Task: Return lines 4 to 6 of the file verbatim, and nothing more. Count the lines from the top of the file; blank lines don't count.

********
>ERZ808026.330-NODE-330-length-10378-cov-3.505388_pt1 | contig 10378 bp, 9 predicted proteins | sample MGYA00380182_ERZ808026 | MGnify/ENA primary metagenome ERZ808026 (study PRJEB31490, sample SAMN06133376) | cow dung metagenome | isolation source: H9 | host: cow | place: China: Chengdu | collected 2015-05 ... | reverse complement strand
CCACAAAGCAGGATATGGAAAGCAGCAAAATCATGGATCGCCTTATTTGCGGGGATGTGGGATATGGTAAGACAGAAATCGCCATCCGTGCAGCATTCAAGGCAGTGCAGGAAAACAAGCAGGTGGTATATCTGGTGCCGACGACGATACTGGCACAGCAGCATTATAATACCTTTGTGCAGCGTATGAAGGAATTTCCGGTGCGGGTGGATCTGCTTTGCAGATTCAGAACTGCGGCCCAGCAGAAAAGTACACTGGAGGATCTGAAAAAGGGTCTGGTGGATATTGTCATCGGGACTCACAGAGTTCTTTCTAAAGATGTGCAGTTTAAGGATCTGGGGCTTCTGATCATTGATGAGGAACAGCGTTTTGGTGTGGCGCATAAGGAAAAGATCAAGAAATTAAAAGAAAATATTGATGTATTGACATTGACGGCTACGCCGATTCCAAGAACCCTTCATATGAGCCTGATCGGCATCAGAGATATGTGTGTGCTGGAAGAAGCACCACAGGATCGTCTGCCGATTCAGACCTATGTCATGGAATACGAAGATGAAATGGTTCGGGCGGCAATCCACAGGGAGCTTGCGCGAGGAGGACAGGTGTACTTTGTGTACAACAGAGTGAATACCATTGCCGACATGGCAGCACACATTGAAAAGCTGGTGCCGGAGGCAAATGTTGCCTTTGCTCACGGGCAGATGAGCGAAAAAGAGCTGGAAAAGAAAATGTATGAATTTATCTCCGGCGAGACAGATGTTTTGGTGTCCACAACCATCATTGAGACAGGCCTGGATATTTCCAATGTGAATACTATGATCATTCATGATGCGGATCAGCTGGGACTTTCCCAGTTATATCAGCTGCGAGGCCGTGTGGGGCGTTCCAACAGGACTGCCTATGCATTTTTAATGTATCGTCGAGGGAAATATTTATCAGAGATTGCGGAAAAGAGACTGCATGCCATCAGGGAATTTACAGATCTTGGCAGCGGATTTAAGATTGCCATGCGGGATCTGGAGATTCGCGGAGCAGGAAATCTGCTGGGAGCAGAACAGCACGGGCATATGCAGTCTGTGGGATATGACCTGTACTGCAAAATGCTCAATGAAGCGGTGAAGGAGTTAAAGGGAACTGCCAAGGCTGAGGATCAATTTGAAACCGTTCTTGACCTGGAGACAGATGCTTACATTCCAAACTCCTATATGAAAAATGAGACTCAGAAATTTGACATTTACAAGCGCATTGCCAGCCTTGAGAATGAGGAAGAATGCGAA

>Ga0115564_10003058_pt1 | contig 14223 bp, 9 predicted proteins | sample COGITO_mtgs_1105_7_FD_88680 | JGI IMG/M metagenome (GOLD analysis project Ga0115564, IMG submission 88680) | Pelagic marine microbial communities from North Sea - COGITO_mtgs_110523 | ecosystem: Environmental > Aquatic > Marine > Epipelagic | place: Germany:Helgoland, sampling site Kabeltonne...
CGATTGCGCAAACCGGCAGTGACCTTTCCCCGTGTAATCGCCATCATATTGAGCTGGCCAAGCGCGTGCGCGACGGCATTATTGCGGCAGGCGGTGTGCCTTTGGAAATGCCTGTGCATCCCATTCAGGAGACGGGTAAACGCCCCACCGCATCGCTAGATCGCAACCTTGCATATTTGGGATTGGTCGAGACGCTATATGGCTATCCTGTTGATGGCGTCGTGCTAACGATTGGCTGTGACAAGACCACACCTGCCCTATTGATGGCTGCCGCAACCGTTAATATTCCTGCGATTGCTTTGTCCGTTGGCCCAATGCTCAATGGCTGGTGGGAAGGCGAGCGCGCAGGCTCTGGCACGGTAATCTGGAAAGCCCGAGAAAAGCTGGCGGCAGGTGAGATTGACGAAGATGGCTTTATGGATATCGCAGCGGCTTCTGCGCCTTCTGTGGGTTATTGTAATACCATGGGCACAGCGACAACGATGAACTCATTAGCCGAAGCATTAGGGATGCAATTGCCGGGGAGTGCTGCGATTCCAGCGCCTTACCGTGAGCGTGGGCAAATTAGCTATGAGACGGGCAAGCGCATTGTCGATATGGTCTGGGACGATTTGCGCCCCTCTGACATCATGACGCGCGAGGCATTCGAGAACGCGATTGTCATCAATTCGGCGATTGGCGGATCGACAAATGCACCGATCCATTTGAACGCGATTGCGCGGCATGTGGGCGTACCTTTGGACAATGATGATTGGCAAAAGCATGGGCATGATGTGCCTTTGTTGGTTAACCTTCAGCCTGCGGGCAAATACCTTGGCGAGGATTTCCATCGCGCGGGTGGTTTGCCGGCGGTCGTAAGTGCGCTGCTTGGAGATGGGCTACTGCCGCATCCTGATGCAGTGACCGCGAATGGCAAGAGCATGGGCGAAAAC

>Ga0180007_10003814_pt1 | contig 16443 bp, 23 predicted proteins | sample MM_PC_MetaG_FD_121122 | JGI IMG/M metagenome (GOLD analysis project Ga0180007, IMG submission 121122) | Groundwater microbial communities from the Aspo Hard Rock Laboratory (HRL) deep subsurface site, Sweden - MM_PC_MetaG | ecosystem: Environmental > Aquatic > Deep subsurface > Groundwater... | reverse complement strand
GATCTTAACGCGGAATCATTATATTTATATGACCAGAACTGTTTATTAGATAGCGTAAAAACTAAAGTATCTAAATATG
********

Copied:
CGATTGCGCAAACCGGCAGTGACCTTTCCCCGTGTAATCGCCATCATATTGAGCTGGCCAAGCGCGTGCGCGACGGCATTATTGCGGCAGGCGGTGTGCCTTTGGAAATGCCTGTGCATCCCATTCAGGAGACGGGTAAACGCCCCACCGCATCGCTAGATCGCAACCTTGCATATTTGGGATTGGTCGAGACGCTATATGGCTATCCTGTTGATGGCGTCGTGCTAACGATTGGCTGTGACAAGACCACACCTGCCCTATTGATGGCTGCCGCAACCGTTAATATTCCTGCGATTGCTTTGTCCGTTGGCCCAATGCTCAATGGCTGGTGGGAAGGCGAGCGCGCAGGCTCTGGCACGGTAATCTGGAAAGCCCGAGAAAAGCTGGCGGCAGGTGAGATTGACGAAGATGGCTTTATGGATATCGCAGCGGCTTCTGCGCCTTCTGTGGGTTATTGTAATACCATGGGCACAGCGACAACGATGAACTCATTAGCCGAAGCATTAGGGATGCAATTGCCGGGGAGTGCTGCGATTCCAGCGCCTTACCGTGAGCGTGGGCAAATTAGCTATGAGACGGGCAAGCGCATTGTCGATATGGTCTGGGACGATTTGCGCCCCTCTGACATCATGACGCGCGAGGCATTCGAGAACGCGATTGTCATCAATTCGGCGATTGGCGGATCGACAAATGCACCGATCCATTTGAACGCGATTGCGCGGCATGTGGGCGTACCTTTGGACAATGATGATTGGCAAAAGCATGGGCATGATGTGCCTTTGTTGGTTAACCTTCAGCCTGCGGGCAAATACCTTGGCGAGGATTTCCATCGCGCGGGTGGTTTGCCGGCGGTCGTAAGTGCGCTGCTTGGAGATGGGCTACTGCCGCATCCTGATGCAGTGACCGCGAATGGCAAGAGCATGGGCGAAAAC

>Ga0180007_10003814_pt1 | contig 16443 bp, 23 predicted proteins | sample MM_PC_MetaG_FD_121122 | JGI IMG/M metagenome (GOLD analysis project Ga0180007, IMG submission 121122) | Groundwater microbial communities from the Aspo Hard Rock Laboratory (HRL) deep subsurface site, Sweden - MM_PC_MetaG | ecosystem: Environmental > Aquatic > Deep subsurface > Groundwater... | reverse complement strand
GATCTTAACGCGGAATCATTATATTTATATGACCAGAACTGTTTATTAGATAGCGTAAAAACTAAAGTATCTAAATATG